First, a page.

It wouldn’t be the first time the judges have sued over their pay, but it doesn’t appear there’s sufficient support to get that effort off the ground.
The Office of Court Administration has until Dec. 1 to submit its budget request to Cuomo. Last year, the judicial branch clashed with the executive over its unwillingness to following his lead in making an across-the-board budget cut. Cuomo called out the judges during his budget address.
They eventually yielded to his wishes, which led to curtailed court hours and services across the state.
Chief Judge Jonathan Lippman said no decision has yet been made about the stipends. The salary increase alone would cost $30 million next year (it’s being phased in), and continuing the stipends would add an additional $12 million.
Also still unclear is the cost of Lippman’s proposal that New York try nonviolent teenage offenders in Family Court – something that would require a complete overhaul of how the system treats juveniles.
Sep 29th - 12:45 pm
The relationship between Gov. Andrew Cuomo and leaders of the Public Employees Federation deteriorated still further yesterday, when one of the union’s executive board members accused the governor of making “retaliatory attacks” in the wake of Tuesday’s contract failure and acting with “vindictiveness,” “religious insensitivity,” and “disrespect.”
At issue for Beverly Bowen, of Region 9, is the fact that the layoff notices started going out yesterday as Jewish members of the union were preparing to celebrate Rosh Hashanah – one of the holiest days of Jewish year. Very observent Jews will be observing this holiday through Friday, and then will start their weekly observance of Shabbat.
In other words, it’s possible people who are just receiving word that they will be laid off won’t be in the office to get any guidance about how that’s going to work until next Monday.
UPDATE: Just to be clear, this email was not sent directly to me. It was written by Bowen and by her to fellow executive board members and PEF President Ken Brynien. A recipient forwarded it to me – apparently an important distinction that I have been asked to make here, since many state agencies have policies that forbid executive board members from communicating with the press.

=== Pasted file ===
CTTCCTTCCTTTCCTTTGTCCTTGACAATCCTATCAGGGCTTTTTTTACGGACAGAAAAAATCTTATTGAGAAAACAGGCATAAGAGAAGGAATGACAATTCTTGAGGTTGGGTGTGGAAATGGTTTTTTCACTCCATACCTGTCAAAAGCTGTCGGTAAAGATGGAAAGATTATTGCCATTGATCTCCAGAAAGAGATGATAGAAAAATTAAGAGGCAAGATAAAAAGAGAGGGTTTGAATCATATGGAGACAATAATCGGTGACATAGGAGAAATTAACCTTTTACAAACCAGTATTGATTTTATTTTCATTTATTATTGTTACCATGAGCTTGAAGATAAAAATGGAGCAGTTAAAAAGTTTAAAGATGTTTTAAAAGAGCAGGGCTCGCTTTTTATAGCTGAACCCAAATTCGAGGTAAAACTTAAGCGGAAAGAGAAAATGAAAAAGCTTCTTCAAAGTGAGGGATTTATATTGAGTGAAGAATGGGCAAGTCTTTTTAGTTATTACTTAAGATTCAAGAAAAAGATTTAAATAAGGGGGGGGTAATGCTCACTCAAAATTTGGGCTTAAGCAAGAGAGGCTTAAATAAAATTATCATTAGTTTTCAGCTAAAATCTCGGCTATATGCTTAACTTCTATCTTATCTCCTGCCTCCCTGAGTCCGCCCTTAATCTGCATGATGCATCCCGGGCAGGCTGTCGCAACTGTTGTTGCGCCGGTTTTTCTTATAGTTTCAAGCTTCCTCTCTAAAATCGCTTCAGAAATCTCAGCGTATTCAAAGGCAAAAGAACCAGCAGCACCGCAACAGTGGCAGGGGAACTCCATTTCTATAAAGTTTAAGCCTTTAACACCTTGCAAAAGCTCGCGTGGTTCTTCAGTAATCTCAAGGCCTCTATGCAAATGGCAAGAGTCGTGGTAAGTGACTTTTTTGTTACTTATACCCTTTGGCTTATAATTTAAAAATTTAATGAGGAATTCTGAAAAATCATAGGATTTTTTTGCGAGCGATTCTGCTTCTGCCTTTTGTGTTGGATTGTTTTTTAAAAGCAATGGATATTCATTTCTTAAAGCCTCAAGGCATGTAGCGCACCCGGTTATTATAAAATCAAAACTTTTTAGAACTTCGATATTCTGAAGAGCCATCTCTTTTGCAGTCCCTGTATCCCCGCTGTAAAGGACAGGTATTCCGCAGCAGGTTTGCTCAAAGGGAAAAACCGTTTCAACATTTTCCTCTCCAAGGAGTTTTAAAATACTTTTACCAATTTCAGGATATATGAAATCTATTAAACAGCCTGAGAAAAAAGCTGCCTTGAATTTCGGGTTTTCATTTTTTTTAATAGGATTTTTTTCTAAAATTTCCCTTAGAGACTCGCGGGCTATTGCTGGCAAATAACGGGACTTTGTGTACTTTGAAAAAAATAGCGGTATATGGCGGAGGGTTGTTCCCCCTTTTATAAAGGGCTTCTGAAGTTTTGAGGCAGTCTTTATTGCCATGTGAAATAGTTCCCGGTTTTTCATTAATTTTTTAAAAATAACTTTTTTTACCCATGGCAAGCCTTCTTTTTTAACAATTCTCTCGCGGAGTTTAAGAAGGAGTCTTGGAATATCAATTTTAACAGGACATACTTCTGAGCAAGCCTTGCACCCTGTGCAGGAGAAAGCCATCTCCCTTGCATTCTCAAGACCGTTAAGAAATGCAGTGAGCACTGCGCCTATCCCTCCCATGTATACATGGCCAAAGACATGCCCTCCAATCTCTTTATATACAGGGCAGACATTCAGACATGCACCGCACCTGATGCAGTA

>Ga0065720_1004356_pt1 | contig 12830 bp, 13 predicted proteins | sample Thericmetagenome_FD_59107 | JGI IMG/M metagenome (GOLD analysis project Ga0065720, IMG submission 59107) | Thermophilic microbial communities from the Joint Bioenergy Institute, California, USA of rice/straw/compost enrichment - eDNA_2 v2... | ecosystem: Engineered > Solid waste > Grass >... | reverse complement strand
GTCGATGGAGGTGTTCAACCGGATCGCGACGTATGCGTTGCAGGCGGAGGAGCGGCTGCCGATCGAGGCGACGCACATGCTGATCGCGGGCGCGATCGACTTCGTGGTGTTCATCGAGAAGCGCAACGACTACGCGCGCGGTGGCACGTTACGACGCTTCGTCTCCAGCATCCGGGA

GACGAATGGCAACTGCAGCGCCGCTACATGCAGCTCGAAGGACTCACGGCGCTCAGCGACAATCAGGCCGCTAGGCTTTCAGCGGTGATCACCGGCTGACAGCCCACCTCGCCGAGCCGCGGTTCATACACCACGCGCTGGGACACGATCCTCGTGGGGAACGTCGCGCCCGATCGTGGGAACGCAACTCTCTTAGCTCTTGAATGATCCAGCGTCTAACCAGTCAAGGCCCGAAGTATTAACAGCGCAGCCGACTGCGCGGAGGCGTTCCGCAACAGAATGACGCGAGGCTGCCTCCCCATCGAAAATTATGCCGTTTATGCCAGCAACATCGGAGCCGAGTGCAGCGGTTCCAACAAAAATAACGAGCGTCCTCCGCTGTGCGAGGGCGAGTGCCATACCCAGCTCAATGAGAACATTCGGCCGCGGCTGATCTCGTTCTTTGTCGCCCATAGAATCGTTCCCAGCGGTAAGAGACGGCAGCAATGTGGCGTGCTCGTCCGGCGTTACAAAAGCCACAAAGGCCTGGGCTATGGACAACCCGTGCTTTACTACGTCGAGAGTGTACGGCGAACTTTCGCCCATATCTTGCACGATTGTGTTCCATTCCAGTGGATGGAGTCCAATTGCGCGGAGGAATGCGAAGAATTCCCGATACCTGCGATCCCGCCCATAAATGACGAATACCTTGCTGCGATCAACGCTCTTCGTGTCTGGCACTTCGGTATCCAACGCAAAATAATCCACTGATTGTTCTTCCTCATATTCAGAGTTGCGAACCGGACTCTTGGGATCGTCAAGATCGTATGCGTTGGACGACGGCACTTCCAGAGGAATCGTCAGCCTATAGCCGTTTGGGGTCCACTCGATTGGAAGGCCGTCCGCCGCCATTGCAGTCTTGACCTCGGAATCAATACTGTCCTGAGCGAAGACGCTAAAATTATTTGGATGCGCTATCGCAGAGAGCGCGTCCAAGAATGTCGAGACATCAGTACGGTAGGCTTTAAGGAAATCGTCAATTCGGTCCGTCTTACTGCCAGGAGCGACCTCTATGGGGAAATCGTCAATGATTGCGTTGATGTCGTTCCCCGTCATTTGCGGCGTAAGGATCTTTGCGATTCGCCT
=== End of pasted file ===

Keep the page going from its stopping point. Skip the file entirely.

“Regardless of the level of observance or the number of Jewish staff that will be effected by this, it was inappropriate and wrong to begin this process at a time when many are not going to be at work today, tomorrow or Friday due to religious observances,” Bowen wrote.
“For those unable to meet today, another meeting will be held tomorrow. Phone calls are going out along with the certified letters informing people of their selection on the list. The lack of respect that this continues to demonstrate to the humanity of our state worker’s is appalling and to me immoral. I could go on about the general unessecary vindictiveness of this entire action, but I’m preaching to the choir here I’m sure.”
“The union is not truly the people’s enemy and as we have said there are many diverse ways to improve the state economy before these drastic measures would be needed…This puts Jewish staff at a further demoralizing and disrespected level. I am NOT diminishing the huge impact that this is having on ALL employees who are targeted.”
“I do feel though that this rush to action/knee jerk reaction that is so typical of this administration could have waited until Monday to happen. Would this have happened on Christmas Eve? Maybe it will. It would be just as wrong then. Dare I wish everyone a sweet New Year? It is my fervrent prayer.”
I emailed Cuomo’s press office this morning to ask if the administration had given though to the fact that these layoffs coincide with the start of what Jews call the “Days of Awe” or the “High Holy Days” – a 10-day period of introspection and repentance that culminates with Yom Kippur. I did not receive a response.
The governor is definitely aware of the holiday. He released a statement on Wednesday wishes those New Yorkers who will be celebrating Rosh Hashanah a “healthy and prosperous” New Year.
Sep 29th - 11:47 am
A bill that state lawmakers said would increase transparency for where state money was going to community-based organizations was vetoed by Gov. Andrew Cuomo late last week.
The bill was aimed at requiring every state department, including the executive, to submit two annual reports on the distribution of funds and grants to community-based organizations — a requirement that Cuomo says is already being addressed.
Though the spigot has supposedly been turned off on these grants, Gannett ably demonstrates that the money continues to flow out of Albany.
In vetoing the bill, the governor said he supports the goals of the legislation, noting that he created the Project Sunlight website as attorney general. But he writes in the veto message that the measure is “unnecessary” because much of the information is already public available.
“In addition, anticipated future reports from the new Statewide Financial System, which is a single financial accounting record and central transaction processing system managed by the Division of Budget, will substantially address the reporting requirement under the bill,” Cuomo wrote, adding that the it is more efficient to use this system, then the one proposed by lawmakers.
Still, the timing of the veto is unfortunate as Cuomo tries to demonstrate that he’s more transparent than his predecessors (he doesn’t control when the Legislature sends him bills to act on).
The governor is sensitive to the idea that his administration has been anything but transparent in its first nine months. Cuomo introduced a website that publishes some details of his daily schedule and opened up the governor’s wing of the second floor of the Capitol.
Sep 29th - 10:23 am
Former Gov. George Pataki took the unusual step today of publicly calling for New Jersey Gov. Chris Christie to jump into the race for president.